You have been injured at work on the railroad. From our previous editions of Straight Track, you knew to do the following:
- Fill out a work injury report that truthfully stated the railroad's negligence (Straight Track - "Is There a Right Way to Complete A Personal Injury Report?")
- Take control of your medical care (Straight Track - "Your Doctor Must Be Your Best Friend - What the Doctor Doesn't Know Could Hurt You")
- Consult right away with Hoey & Farina as your railroad union approved designated legal counsel to receive the necessary advice pertaining to your particular set of circumstances (Straight Track - "More Than Just Words - 'You May Not Need a Lawyer, But You Do Need Legal Advice'").
You covered all the basics, but is there anything else you should be doing?
Yes, keep a diary!keeps track of your day to day life from the time you are injured at work to the time you reach maximum medical recovery.
Keeping a work injury diary is often one of the most helpful things you can do for yourself, your doctor and your attorney, yet is often the most over looked.
When keeping a diary, it is important to include any pain and physical limitations you experience that were caused by your injuries. This will not only aid your doctor in your treatment, but will also document your pain and suffering (that is recoverable in the form of monetary compensation under the law). Time often clouds memories, making people's recollections of events and conversations sometimes different. Be sure also to include notes of any conversations you have with your doctors, nurses, and even your supervisors.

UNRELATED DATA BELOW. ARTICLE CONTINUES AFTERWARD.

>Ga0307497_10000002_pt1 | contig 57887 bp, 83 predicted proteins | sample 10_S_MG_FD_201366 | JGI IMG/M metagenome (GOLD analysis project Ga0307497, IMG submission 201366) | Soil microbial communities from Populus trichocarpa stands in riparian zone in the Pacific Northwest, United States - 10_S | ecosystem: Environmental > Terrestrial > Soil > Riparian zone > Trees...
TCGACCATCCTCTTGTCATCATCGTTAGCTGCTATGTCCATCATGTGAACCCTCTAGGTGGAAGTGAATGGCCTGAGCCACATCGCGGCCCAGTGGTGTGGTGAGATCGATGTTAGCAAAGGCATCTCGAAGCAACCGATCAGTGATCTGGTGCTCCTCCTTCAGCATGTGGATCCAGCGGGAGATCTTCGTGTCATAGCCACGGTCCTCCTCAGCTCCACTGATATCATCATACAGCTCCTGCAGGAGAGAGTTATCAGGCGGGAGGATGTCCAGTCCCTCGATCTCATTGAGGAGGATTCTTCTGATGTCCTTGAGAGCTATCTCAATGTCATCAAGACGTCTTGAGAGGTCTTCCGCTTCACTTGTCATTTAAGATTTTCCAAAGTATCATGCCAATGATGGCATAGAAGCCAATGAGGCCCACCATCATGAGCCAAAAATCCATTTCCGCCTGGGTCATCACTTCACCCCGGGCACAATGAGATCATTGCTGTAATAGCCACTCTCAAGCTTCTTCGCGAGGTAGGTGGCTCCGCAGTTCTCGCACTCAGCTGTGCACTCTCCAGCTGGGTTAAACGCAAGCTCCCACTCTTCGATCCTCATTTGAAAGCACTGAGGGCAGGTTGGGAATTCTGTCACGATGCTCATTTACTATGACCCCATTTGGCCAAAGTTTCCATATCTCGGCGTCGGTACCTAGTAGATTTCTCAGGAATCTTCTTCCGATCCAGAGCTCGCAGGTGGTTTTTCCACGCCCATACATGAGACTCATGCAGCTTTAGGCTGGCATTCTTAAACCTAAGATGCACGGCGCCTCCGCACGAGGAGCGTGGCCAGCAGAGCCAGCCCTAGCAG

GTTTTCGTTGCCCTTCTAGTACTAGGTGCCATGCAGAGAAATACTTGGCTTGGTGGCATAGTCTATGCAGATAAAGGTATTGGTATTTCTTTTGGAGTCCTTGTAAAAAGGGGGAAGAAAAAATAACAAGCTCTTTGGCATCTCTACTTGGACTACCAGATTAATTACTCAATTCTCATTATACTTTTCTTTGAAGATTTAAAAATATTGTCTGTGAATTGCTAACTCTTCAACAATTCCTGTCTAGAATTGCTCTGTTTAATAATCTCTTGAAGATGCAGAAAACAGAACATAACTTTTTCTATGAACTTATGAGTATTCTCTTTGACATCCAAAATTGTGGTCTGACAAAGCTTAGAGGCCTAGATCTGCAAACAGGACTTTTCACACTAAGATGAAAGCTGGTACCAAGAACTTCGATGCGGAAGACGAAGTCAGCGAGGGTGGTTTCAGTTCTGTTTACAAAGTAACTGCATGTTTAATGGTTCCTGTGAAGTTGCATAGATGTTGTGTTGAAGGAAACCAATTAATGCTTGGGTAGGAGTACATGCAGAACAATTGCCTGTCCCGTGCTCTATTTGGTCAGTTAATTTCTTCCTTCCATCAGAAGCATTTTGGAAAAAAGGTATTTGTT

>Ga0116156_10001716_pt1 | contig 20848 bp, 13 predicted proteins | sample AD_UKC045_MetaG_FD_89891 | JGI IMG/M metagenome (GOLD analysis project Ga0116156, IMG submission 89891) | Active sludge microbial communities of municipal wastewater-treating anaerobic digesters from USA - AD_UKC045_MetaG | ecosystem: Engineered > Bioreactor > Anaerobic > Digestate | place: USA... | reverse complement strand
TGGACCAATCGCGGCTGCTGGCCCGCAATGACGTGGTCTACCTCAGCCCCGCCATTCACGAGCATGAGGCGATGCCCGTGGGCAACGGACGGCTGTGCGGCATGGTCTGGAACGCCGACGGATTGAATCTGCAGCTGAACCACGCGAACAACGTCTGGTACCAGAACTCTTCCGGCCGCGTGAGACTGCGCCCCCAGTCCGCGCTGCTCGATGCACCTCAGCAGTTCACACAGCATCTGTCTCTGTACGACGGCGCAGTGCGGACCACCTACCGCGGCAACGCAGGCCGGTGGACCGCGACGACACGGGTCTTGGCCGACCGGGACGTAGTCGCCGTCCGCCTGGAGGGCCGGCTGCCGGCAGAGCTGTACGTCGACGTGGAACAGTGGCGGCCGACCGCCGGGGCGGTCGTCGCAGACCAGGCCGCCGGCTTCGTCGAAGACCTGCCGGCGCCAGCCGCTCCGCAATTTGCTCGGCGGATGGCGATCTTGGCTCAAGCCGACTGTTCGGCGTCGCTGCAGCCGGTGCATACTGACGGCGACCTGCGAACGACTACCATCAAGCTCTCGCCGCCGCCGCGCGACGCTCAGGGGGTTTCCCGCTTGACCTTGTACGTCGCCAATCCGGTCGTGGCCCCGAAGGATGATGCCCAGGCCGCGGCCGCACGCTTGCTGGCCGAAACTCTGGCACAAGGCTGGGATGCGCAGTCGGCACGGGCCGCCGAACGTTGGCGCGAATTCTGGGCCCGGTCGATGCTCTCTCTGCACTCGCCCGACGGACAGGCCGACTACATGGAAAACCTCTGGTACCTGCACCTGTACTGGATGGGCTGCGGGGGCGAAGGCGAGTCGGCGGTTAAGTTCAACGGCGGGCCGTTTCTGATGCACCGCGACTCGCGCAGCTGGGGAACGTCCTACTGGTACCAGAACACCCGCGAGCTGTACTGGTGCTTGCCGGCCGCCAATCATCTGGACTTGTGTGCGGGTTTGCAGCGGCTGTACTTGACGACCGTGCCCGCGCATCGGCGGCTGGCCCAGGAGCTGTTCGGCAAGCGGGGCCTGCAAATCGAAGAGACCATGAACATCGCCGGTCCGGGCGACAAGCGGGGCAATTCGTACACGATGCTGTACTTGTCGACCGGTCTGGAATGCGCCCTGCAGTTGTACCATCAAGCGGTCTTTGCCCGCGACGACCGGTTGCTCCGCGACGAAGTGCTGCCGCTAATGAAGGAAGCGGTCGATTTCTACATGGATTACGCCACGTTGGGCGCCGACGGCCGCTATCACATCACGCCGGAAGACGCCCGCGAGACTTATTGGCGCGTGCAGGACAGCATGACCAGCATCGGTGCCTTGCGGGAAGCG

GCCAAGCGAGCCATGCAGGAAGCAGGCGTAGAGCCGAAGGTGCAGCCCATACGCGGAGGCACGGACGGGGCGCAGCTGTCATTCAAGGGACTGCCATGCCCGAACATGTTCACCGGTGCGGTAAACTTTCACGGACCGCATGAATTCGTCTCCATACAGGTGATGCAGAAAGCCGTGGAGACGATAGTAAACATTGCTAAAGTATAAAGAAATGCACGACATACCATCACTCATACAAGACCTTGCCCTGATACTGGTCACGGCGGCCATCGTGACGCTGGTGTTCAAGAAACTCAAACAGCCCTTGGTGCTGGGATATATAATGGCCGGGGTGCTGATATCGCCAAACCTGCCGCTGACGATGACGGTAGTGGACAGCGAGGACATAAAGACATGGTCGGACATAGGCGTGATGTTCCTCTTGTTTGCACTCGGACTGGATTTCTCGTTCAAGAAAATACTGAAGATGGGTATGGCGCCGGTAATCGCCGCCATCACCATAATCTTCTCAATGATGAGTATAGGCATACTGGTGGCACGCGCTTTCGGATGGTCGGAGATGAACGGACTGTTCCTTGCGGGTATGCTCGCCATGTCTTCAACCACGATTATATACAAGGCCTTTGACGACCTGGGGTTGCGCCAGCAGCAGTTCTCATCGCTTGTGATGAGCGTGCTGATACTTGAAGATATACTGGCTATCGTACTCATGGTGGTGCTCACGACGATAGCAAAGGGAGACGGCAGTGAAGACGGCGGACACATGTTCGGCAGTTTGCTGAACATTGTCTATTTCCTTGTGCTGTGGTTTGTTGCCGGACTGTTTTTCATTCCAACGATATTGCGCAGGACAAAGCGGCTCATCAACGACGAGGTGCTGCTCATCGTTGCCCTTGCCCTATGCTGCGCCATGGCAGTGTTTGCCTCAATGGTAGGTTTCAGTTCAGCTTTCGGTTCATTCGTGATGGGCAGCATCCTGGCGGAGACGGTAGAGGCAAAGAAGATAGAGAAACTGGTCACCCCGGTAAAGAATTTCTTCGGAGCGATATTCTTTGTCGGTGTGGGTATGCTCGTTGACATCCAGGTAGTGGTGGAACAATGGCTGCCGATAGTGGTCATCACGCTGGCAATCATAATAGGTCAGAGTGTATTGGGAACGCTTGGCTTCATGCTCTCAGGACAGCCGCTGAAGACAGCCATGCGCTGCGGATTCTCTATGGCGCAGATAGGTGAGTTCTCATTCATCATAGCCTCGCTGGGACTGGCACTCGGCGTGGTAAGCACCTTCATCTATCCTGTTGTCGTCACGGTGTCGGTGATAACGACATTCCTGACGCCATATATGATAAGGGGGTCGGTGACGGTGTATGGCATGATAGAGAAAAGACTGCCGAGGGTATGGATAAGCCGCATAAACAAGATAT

Another thing to keep track of is any expenses you incur as a result of your injury, such as if you had to hire someone to help cut your grass and do your household chores. These types of expenses may be recoverable.
You should also document your disability by listing activities that you can no longer do, such as hobbies, sports, housework or perhaps playing with your children. Your pain and suffering also are an important part of your FELA claim's damages.
As you're reading this newsletter, take a few minutes right now to think back to exactly what you did and the conversations you had with anyone a month ago. It's no fooling matter. You probably can't remember, and a month is not a very long time. Now consider this, months, even years could go by before you'd have to give a deposition or testimony describing all of events and conversations surrounding your work injury and medical treatment. When you keep a diary, you have an